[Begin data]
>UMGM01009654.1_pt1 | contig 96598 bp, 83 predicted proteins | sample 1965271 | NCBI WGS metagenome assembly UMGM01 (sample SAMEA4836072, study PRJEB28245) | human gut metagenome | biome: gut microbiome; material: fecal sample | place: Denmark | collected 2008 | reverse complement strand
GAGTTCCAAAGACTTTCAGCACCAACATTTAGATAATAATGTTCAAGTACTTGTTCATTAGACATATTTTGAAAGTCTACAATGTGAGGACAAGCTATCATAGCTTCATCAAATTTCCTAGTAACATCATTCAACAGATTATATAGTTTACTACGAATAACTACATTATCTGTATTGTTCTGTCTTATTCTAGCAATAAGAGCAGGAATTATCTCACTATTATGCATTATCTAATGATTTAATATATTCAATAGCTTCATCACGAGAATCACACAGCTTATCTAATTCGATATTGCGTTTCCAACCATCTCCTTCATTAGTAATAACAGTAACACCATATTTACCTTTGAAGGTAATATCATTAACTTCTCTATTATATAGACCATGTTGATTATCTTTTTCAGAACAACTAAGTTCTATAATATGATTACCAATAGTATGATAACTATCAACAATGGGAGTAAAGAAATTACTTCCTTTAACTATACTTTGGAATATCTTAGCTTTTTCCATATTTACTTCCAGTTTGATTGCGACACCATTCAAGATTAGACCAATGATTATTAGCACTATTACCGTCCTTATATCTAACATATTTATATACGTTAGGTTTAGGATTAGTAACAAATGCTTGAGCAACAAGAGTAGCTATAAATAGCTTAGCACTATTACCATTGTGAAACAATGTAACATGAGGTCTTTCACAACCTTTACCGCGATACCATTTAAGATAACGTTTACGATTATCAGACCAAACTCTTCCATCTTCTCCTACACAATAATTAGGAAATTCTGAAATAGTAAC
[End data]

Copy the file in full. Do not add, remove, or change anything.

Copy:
>UMGM01009654.1_pt1 | contig 96598 bp, 83 predicted proteins | sample 1965271 | NCBI WGS metagenome assembly UMGM01 (sample SAMEA4836072, study PRJEB28245) | human gut metagenome | biome: gut microbiome; material: fecal sample | place: Denmark | collected 2008 | reverse complement strand
GAGTTCCAAAGACTTTCAGCACCAACATTTAGATAATAATGTTCAAGTACTTGTTCATTAGACATATTTTGAAAGTCTACAATGTGAGGACAAGCTATCATAGCTTCATCAAATTTCCTAGTAACATCATTCAACAGATTATATAGTTTACTACGAATAACTACATTATCTGTATTGTTCTGTCTTATTCTAGCAATAAGAGCAGGAATTATCTCACTATTATGCATTATCTAATGATTTAATATATTCAATAGCTTCATCACGAGAATCACACAGCTTATCTAATTCGATATTGCGTTTCCAACCATCTCCTTCATTAGTAATAACAGTAACACCATATTTACCTTTGAAGGTAATATCATTAACTTCTCTATTATATAGACCATGTTGATTATCTTTTTCAGAACAACTAAGTTCTATAATATGATTACCAATAGTATGATAACTATCAACAATGGGAGTAAAGAAATTACTTCCTTTAACTATACTTTGGAATATCTTAGCTTTTTCCATATTTACTTCCAGTTTGATTGCGACACCATTCAAGATTAGACCAATGATTATTAGCACTATTACCGTCCTTATATCTAACATATTTATATACGTTAGGTTTAGGATTAGTAACAAATGCTTGAGCAACAAGAGTAGCTATAAATAGCTTAGCACTATTACCATTGTGAAACAATGTAACATGAGGTCTTTCACAACCTTTACCGCGATACCATTTAAGATAACGTTTACGATTATCAGACCAAACTCTTCCATCTTCTCCTACACAATAATTAGGAAATTCTGAAATAGTAAC